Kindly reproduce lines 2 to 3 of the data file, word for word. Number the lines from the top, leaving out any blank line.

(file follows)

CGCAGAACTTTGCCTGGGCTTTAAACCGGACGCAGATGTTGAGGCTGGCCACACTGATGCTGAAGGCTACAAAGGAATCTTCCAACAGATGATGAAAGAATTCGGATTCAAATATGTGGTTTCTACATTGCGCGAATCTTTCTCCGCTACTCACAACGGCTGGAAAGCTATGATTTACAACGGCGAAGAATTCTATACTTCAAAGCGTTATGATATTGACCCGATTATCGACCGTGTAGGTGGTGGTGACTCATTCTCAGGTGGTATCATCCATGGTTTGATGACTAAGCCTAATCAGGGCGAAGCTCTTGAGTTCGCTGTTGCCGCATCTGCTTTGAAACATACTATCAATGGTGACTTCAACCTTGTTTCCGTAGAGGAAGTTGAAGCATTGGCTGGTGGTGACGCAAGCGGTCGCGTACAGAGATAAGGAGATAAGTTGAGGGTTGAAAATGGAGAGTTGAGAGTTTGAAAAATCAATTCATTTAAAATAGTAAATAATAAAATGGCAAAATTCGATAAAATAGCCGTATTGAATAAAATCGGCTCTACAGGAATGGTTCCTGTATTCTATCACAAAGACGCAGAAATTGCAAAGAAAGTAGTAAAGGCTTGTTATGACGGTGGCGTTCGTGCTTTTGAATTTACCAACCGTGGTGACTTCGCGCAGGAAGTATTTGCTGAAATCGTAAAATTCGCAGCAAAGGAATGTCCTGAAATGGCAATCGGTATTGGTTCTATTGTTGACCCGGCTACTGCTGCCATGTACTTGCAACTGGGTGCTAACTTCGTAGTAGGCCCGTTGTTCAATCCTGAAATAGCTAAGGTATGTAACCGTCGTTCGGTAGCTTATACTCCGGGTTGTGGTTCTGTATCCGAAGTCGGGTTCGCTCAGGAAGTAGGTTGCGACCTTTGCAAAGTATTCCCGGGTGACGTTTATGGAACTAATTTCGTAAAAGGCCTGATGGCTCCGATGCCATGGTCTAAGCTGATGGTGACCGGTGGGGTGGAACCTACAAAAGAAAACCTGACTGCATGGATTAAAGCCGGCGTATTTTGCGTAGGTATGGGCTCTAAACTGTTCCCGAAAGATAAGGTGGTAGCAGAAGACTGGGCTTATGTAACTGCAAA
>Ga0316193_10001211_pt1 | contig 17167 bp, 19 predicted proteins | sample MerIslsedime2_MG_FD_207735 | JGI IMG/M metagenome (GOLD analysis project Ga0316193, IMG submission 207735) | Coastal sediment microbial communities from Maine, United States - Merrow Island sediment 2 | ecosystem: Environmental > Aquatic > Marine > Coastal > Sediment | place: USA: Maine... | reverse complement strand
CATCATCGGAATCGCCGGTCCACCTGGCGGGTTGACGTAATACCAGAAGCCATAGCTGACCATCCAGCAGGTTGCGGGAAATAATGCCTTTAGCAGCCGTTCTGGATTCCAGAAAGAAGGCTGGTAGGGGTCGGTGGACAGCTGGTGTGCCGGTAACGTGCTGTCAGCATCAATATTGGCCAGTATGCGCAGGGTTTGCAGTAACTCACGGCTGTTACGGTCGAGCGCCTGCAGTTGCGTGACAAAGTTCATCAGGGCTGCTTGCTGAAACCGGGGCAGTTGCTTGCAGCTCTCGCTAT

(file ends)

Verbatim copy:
>Ga0316193_10001211_pt1 | contig 17167 bp, 19 predicted proteins | sample MerIslsedime2_MG_FD_207735 | JGI IMG/M metagenome (GOLD analysis project Ga0316193, IMG submission 207735) | Coastal sediment microbial communities from Maine, United States - Merrow Island sediment 2 | ecosystem: Environmental > Aquatic > Marine > Coastal > Sediment | place: USA: Maine... | reverse complement strand
CATCATCGGAATCGCCGGTCCACCTGGCGGGTTGACGTAATACCAGAAGCCATAGCTGACCATCCAGCAGGTTGCGGGAAATAATGCCTTTAGCAGCCGTTCTGGATTCCAGAAAGAAGGCTGGTAGGGGTCGGTGGACAGCTGGTGTGCCGGTAACGTGCTGTCAGCATCAATATTGGCCAGTATGCGCAGGGTTTGCAGTAACTCACGGCTGTTACGGTCGAGCGCCTGCAGTTGCGTGACAAAGTTCATCAGGGCTGCTTGCTGAAACCGGGGCAGTTGCTTGCAGCTCTCGCTAT